Truck Drivers Must Follow the Federal Regulations Governing Hours of Service to Help Prevent Drowsy or Fatigued Driving Accidents
Time is money for trucking businesses. The faster they can deliver cargo, the faster they can get paid. The more times they deliver cargo, the more times they get paid. The less drivers delivering cargo, the less they have to pay in salary and cover health care insurance and motor vehicle insurance.
This is why many trucking companies and truck drivers take shortcuts in properly delivering the cargo. Many truck drivers will drive sleep-deprived and on energy drinks or pills to stay awake. The more they can work the more they get paid and stay in the good graces of their employer.
But this is just dangerous and can lead to New Mexico trucking accidents. Large commercial trucks such as semis, tandem trailers tractor trailers, flatbeds, tankers, 18-wheelers, big rigs, and many other trucks can cause a significant amount of damage to anything they collide with. This means occupants of motor vehicle truck by a tractor trailer can easily be serious injured or killed. Given that large commercial trucks operate throughout the United States on the interstate highways, it was necessary for the federal government to come in and set guidelines and regulations that apply to all states. And they did just that to protect all of us.
Federal Regulations by the Federal Motor Carrier Safety Administration Make Us Safer with Hours of Service Rules
One of the most important federal regulations promulgated by the Federal Motor Carrier Safety Administration is the hours of service of drivers requirements in Part 395 of Title 49 of the CFR. These regulations restrict the number of hours that a truck driver may drive in a 24 hour period. The goal is to help reduce fatigued driving which results in trucking accidents, including fatal ones. These regulations also prohibit a trucking company from requiring a truck driver to violate these rules to meet the trucking company’s schedule and goals.
Some important provisions of the hours of service of driver federal regulations include the following:
- A truck driver may not start a shift without first having 10 consecutive hours of off duty prior to the start;
- During the shift a truck driver may driver only during a period of 14 consecutive hours after coming on duty and may not drive after the end of the 14 consecutive hour period.
- To be eligible to start another shift, the truck driver must again have 10 consecutive hours of off duty prior to the start.
- During the 14 hour shift, a truck driver may only drive a total of 11 hours during the 14 hour period.
- A truck driver may not drive if more than 8 hours have passed since the end of the driver’ last off duty or sleeper-berth (sleeping compartment in cabin of truck) period of at least 30 minutes (rest break required); and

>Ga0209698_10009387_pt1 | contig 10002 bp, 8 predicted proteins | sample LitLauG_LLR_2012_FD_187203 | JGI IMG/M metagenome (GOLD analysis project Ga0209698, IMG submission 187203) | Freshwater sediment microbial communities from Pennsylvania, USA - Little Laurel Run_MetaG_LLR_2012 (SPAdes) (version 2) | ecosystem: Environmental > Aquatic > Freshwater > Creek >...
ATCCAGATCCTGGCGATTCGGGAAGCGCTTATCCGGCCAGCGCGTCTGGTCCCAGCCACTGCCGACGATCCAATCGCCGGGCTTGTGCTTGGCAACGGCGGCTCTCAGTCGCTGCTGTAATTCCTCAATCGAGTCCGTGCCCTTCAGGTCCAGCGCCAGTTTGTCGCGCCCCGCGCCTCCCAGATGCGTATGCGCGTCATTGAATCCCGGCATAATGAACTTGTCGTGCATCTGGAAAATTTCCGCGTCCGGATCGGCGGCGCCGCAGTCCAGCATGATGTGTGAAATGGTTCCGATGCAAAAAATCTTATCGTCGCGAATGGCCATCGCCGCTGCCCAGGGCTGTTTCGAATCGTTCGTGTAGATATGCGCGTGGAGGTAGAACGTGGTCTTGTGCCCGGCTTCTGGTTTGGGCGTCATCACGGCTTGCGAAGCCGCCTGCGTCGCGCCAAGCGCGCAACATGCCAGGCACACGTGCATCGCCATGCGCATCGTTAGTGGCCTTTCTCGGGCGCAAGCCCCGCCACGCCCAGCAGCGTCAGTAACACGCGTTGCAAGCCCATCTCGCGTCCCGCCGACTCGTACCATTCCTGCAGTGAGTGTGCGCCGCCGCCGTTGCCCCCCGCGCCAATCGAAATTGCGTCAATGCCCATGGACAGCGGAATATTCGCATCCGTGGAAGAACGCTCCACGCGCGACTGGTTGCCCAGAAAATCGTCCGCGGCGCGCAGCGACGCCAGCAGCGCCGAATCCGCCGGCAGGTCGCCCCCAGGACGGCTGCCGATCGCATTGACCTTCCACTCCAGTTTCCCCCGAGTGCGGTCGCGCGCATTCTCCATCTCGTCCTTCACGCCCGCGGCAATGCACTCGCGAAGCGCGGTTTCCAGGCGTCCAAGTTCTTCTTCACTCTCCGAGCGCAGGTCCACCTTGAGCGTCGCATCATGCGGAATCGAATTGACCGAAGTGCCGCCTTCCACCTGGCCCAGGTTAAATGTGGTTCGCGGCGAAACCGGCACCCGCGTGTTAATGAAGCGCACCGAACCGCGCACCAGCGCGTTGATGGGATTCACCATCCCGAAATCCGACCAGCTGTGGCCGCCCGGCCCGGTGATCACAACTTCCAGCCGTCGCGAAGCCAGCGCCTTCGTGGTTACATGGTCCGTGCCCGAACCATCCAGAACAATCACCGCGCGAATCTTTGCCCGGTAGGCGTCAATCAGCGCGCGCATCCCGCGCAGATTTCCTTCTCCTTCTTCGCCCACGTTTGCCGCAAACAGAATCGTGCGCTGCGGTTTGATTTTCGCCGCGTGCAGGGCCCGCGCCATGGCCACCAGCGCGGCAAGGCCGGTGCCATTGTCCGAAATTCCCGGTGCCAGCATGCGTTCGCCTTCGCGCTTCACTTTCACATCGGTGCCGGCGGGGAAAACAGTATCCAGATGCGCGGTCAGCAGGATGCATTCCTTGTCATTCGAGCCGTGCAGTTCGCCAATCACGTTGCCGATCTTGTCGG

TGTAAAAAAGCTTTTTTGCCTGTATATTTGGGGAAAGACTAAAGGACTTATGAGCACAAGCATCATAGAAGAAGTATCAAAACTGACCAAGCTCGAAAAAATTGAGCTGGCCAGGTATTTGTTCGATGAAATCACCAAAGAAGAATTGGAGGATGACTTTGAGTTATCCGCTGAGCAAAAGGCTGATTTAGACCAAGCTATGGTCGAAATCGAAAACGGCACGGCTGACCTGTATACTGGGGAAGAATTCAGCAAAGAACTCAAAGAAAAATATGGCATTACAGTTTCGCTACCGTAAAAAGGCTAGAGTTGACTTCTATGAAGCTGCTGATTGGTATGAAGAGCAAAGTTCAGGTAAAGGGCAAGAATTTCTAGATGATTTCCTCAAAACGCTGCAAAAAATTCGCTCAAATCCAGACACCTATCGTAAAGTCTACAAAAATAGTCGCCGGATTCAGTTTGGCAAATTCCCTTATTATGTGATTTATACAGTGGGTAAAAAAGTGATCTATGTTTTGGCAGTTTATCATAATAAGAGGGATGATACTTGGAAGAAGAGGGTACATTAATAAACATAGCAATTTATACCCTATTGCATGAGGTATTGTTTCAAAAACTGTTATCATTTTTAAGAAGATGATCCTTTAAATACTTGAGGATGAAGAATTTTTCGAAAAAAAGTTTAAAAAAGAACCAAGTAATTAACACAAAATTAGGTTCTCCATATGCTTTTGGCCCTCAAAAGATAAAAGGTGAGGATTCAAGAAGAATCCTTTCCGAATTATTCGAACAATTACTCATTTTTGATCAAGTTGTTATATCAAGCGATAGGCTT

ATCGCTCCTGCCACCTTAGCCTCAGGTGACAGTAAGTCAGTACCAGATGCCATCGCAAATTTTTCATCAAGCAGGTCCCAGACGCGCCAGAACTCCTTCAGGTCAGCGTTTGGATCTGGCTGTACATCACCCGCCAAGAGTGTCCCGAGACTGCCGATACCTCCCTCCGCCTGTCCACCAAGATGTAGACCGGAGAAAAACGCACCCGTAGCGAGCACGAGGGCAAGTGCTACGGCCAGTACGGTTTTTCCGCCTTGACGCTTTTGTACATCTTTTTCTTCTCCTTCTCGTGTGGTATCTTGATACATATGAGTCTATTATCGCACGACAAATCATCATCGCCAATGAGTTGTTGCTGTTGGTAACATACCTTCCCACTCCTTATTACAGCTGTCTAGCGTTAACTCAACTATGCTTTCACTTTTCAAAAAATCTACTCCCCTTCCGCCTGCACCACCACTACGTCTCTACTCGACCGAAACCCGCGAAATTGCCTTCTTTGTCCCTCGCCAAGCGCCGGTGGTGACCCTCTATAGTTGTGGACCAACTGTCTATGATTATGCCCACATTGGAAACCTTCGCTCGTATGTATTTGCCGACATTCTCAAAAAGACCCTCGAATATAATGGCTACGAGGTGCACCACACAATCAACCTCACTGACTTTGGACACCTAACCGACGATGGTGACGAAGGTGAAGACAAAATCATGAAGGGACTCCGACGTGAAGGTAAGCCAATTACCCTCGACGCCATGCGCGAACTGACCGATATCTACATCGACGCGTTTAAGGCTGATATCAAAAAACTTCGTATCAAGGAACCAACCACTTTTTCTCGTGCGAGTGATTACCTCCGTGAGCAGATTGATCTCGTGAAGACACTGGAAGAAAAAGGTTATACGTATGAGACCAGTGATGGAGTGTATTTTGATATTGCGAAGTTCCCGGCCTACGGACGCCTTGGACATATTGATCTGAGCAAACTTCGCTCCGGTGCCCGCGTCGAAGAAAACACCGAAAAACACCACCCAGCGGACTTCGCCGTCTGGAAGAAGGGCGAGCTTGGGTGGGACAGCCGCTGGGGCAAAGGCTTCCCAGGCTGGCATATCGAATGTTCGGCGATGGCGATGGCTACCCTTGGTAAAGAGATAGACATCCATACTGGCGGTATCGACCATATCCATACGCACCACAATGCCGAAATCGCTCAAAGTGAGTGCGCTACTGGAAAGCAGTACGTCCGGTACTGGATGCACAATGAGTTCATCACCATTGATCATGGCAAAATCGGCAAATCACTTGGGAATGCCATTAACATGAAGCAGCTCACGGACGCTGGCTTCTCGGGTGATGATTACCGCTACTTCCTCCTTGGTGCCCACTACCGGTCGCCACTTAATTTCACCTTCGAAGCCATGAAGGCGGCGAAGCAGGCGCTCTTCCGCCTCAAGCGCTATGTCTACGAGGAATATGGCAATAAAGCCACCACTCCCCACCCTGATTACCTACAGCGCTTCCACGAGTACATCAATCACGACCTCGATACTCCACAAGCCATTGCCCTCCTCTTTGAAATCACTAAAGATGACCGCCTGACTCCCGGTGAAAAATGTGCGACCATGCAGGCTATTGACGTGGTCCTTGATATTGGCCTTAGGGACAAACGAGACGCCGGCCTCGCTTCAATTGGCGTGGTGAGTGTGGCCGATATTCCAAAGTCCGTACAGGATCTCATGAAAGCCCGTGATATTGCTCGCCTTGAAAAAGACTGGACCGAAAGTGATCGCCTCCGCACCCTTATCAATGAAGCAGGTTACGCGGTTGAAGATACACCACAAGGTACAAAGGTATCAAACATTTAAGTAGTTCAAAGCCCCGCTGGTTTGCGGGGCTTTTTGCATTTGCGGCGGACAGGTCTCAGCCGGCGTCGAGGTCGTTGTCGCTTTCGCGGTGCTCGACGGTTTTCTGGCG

- Several total hour requires per 7 day period depending on status of the company.
Truck drivers are required to keep a duty status logbook as to how many hours they have slept, rested, and been driving. This is very important and is how law enforcement can check the logbook to see if the truck driver is company.
Even though the truck driver has control of the logbook and you may believe it is easier for the truck driver to lie about the hours of service, there are other methods officers can use to establish whether truck drivers are in compliance.
For instance, there is an electronic logbook system is in the truck’s computer which also keeps track which officers can sometimes access in the field to check. Officers can also determine where the truck driver left and whether the traffic stop is to determine whether it is possible for the truck driver to have been at that location at the time they claim.
Using Hours of Service Violations in Your New Mexico Trucking Accident Lawsuit
A violation of a regulation is evidence of negligence. Thus, if a truck driver or trucking company violates the hours of service regulations and causes a New Mexico trucking accident resulting in injuries, the violation can be used to demonstrate evidence of negligent conduct to help prove your case. This is known as the negligence per se doctrine.
Your experienced New Mexico trucking accident attorney can use this regulation to help determine the cause of the trucking accident. Fatigue and drowsiness is difficult to prove unless there is an admission that the truck driver fell asleep at the wheel or if there are logbook discrepancies.
The federal government set these regulations demonstrating what is reasonable to driver under. Failing to comply just establishes what is not reasonable to drive as an alert and prudent driver. These can prove your case and get you the compensation you deserve for your injuries.
Hours of Service Violation Can Win Compensation for Your Injuries
If you or a loved one has been injured in a motor vehicle accident, call the experienced New Mexico truck accident attorneys at the Mark Caruso today by dialing (505) 883-5000 You can also contact us on our website through the easy to use and convenient Contact box located by clicking here.